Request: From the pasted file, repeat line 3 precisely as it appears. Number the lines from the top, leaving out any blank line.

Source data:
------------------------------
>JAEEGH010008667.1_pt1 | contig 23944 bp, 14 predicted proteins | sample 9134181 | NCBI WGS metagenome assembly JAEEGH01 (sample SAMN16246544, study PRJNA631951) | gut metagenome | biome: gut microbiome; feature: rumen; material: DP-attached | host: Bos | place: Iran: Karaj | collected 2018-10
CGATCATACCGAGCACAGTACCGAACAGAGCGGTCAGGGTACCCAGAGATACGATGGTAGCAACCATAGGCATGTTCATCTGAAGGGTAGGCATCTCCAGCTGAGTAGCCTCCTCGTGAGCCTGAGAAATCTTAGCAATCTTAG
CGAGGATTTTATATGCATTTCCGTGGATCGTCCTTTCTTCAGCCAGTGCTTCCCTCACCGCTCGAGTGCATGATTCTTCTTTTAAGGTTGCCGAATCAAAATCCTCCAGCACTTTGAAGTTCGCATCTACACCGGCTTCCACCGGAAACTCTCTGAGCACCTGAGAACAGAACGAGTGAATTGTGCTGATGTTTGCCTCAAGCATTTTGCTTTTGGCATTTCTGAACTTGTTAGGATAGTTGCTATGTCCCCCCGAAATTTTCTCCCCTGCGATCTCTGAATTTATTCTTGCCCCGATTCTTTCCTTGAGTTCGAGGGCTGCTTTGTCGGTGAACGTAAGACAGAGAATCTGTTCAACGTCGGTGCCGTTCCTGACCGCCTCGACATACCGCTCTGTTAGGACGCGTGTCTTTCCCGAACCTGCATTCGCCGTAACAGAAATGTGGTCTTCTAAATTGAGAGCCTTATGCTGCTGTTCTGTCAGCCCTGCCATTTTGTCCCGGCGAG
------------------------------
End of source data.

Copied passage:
CGAGGATTTTATATGCATTTCCGTGGATCGTCCTTTCTTCAGCCAGTGCTTCCCTCACCGCTCGAGTGCATGATTCTTCTTTTAAGGTTGCCGAATCAAAATCCTCCAGCACTTTGAAGTTCGCATCTACACCGGCTTCCACCGGAAACTCTCTGAGCACCTGAGAACAGAACGAGTGAATTGTGCTGATGTTTGCCTCAAGCATTTTGCTTTTGGCATTTCTGAACTTGTTAGGATAGTTGCTATGTCCCCCCGAAATTTTCTCCCCTGCGATCTCTGAATTTATTCTTGCCCCGATTCTTTCCTTGAGTTCGAGGGCTGCTTTGTCGGTGAACGTAAGACAGAGAATCTGTTCAACGTCGGTGCCGTTCCTGACCGCCTCGACATACCGCTCTGTTAGGACGCGTGTCTTTCCCGAACCTGCATTCGCCGTAACAGAAATGTGGTCTTCTAAATTGAGAGCCTTATGCTGCTGTTCTGTCAGCCCTGCCATTTTGTCCCGGCGAG